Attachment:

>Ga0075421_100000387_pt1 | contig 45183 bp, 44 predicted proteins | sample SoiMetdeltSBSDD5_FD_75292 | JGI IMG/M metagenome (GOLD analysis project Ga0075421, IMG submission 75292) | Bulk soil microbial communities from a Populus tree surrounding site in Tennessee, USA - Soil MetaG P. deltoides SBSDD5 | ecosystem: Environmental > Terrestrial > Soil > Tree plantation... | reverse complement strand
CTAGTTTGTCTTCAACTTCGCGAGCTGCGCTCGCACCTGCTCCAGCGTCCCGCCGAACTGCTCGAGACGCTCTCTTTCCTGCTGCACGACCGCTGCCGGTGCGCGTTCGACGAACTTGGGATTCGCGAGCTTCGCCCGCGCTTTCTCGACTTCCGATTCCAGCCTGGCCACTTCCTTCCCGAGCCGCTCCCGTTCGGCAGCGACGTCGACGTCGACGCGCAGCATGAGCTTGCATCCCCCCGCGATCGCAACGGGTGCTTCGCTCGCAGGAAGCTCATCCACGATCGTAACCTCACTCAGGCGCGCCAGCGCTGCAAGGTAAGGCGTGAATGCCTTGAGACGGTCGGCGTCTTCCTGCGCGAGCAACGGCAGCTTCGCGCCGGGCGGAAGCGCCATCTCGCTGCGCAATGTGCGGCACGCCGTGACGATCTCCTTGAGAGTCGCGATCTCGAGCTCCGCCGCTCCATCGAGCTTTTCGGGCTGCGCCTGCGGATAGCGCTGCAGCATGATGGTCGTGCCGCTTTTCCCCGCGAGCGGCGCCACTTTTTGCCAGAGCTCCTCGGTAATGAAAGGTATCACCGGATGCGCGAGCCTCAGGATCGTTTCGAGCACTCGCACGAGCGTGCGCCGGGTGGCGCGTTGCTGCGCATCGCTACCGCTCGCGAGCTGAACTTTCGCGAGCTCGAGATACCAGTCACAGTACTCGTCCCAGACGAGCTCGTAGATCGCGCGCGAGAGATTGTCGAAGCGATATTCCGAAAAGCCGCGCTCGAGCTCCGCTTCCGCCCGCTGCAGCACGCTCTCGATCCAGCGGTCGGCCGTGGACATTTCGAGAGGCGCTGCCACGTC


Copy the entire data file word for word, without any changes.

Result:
>Ga0075421_100000387_pt1 | contig 45183 bp, 44 predicted proteins | sample SoiMetdeltSBSDD5_FD_75292 | JGI IMG/M metagenome (GOLD analysis project Ga0075421, IMG submission 75292) | Bulk soil microbial communities from a Populus tree surrounding site in Tennessee, USA - Soil MetaG P. deltoides SBSDD5 | ecosystem: Environmental > Terrestrial > Soil > Tree plantation... | reverse complement strand
CTAGTTTGTCTTCAACTTCGCGAGCTGCGCTCGCACCTGCTCCAGCGTCCCGCCGAACTGCTCGAGACGCTCTCTTTCCTGCTGCACGACCGCTGCCGGTGCGCGTTCGACGAACTTGGGATTCGCGAGCTTCGCCCGCGCTTTCTCGACTTCCGATTCCAGCCTGGCCACTTCCTTCCCGAGCCGCTCCCGTTCGGCAGCGACGTCGACGTCGACGCGCAGCATGAGCTTGCATCCCCCCGCGATCGCAACGGGTGCTTCGCTCGCAGGAAGCTCATCCACGATCGTAACCTCACTCAGGCGCGCCAGCGCTGCAAGGTAAGGCGTGAATGCCTTGAGACGGTCGGCGTCTTCCTGCGCGAGCAACGGCAGCTTCGCGCCGGGCGGAAGCGCCATCTCGCTGCGCAATGTGCGGCACGCCGTGACGATCTCCTTGAGAGTCGCGATCTCGAGCTCCGCCGCTCCATCGAGCTTTTCGGGCTGCGCCTGCGGATAGCGCTGCAGCATGATGGTCGTGCCGCTTTTCCCCGCGAGCGGCGCCACTTTTTGCCAGAGCTCCTCGGTAATGAAAGGTATCACCGGATGCGCGAGCCTCAGGATCGTTTCGAGCACTCGCACGAGCGTGCGCCGGGTGGCGCGTTGCTGCGCATCGCTACCGCTCGCGAGCTGAACTTTCGCGAGCTCGAGATACCAGTCACAGTACTCGTCCCAGACGAGCTCGTAGATCGCGCGCGAGAGATTGTCGAAGCGATATTCCGAAAAGCCGCGCTCGAGCTCCGCTTCCGCCCGCTGCAGCACGCTCTCGATCCAGCGGTCGGCCGTGGACATTTCGAGAGGCGCTGCCACGTC